San Antonio’s Water Utility Handles Leaks

Water leak detection concept.

San Antonio’s Water Utility Handles Leaks

Examining How San Antonio’s Water Utility Prioritizes Leaks

SAWS Lost 21 Billion Gallons to Leaks Last Year

As San Antonio’s longstanding water infrastructure nears its operational limit, the city faces an increasing frequency of leaks and water main breaks. The San Antonio Water System (SAWS), the municipal utility in charge of water systems, recently experienced a record water loss of more than 21 billion gallons in a single year. Moreover, the drought and intense heat aggravated the issue, leading to an unusual number of main breaks.

“We repaired nearly 7,400 leaks last year, a significant increase from about 6,400 the previous year,” stated Carlos Mendoza, SAWS distribution and collection operations manager.

Identifying and Handling Leaks

Leaks in the water system are typically brought to SAWS’ attention through phone reports from residents who spot them. Once identified, SAWS dispatchers send out an investigator to assess the severity of the leak and prioritize it for repair. In case a pipe breaks within the customer’s jurisdiction, it becomes their responsibility to fix the leak through private contractors or plumbers. On the other hand, if a pipe bursts within SAWS’ system, the utility is responsible for the repair.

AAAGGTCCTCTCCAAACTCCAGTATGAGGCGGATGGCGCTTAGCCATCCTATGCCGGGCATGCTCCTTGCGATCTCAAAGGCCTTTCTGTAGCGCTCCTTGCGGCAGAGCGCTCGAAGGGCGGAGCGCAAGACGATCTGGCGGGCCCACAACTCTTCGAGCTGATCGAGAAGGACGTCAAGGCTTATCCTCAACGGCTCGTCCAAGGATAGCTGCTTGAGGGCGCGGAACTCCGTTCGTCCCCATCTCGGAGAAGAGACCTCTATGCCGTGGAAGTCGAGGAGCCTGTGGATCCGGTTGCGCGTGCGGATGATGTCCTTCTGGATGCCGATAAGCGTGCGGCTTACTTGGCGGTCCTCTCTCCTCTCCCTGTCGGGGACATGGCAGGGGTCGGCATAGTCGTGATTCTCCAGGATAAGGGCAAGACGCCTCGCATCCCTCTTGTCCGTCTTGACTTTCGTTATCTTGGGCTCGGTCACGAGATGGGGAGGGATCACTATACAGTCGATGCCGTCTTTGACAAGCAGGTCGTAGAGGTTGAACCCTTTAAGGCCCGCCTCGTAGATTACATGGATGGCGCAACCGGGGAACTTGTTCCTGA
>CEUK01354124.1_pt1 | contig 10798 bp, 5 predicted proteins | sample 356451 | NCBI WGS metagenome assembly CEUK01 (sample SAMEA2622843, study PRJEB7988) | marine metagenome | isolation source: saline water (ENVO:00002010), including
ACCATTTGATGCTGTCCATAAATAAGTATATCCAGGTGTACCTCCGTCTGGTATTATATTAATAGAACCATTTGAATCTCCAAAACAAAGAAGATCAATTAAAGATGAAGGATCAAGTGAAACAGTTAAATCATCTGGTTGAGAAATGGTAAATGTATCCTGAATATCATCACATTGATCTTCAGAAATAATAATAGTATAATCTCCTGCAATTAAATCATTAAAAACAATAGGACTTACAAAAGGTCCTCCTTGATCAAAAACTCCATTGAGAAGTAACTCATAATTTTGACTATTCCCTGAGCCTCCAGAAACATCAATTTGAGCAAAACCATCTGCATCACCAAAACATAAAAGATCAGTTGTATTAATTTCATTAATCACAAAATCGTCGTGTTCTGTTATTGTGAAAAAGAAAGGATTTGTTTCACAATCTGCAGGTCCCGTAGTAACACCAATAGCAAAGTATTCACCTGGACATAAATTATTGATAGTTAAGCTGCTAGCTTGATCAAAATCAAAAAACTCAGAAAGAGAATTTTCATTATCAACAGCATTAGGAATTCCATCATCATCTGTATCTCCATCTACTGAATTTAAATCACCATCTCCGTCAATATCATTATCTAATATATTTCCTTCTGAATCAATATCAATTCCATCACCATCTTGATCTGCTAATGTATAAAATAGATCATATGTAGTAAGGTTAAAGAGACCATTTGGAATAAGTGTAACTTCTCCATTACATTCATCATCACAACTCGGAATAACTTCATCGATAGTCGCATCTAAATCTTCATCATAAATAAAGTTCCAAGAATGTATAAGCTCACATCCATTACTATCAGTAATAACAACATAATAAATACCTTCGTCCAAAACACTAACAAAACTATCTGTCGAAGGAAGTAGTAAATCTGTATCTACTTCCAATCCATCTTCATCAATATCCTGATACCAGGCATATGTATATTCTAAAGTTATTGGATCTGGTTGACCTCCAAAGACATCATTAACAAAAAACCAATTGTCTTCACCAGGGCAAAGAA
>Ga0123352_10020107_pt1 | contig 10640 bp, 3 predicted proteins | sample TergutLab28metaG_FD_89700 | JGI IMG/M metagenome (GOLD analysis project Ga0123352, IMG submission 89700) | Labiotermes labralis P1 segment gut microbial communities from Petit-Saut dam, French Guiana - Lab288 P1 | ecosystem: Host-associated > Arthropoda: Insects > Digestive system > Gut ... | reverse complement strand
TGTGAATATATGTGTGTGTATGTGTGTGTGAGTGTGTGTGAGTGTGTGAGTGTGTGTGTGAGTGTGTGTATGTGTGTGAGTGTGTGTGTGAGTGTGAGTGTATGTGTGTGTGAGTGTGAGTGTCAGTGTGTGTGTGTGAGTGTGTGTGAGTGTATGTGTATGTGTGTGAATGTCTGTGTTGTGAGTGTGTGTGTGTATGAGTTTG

The utility organization operates with three priority levels for addressing leaks – Priority 1 (P-1), Priority 2 (P-2), and Priority 3 (P-3).

The P-1 leaks are categorized as emergency main breaks causing damage to roads, sidewalks, or resulting in a water service outage or loss of water pressure to nearby buildings. Such emergencies require immediate intervention, and a team is dispatched immediately for the repair.

P-2 leaks refer to those causing moderate to high water loss but do not cause any infrastructure damage or service outages. These require attention within the same day or a few days.

The lowest priority leaks, the P-3 leaks are not immediate emergencies and result in low to moderate water loss. These leaks are generally addressed within one to two weeks.

Locating the Leaks

SAWS has assessed its water systems infrastructure and mapped out the areas where the most leaks occur. The majority of the incidents occur on the city’s Northeast side, along Nacodoches Road, where old cement mains are particularly susceptible to breaks. Another hotspot stands at the junction of Loop 410 and U.S Highway 281 on the city’s Central Northside.

The organization also employs a Leak Detection Team that utilizes specialized equipment to locate leaks and guide repair teams.

Increase in Staff to Handle Leaks

In light of the escalating number of leaks, SAWS has expanded its staff strength by adding approximately 50 members. With the increase in boots on the ground, backlog has been significantly reduced, equipping the utility to improve responsiveness to complaints and efficiency in handling leaks.

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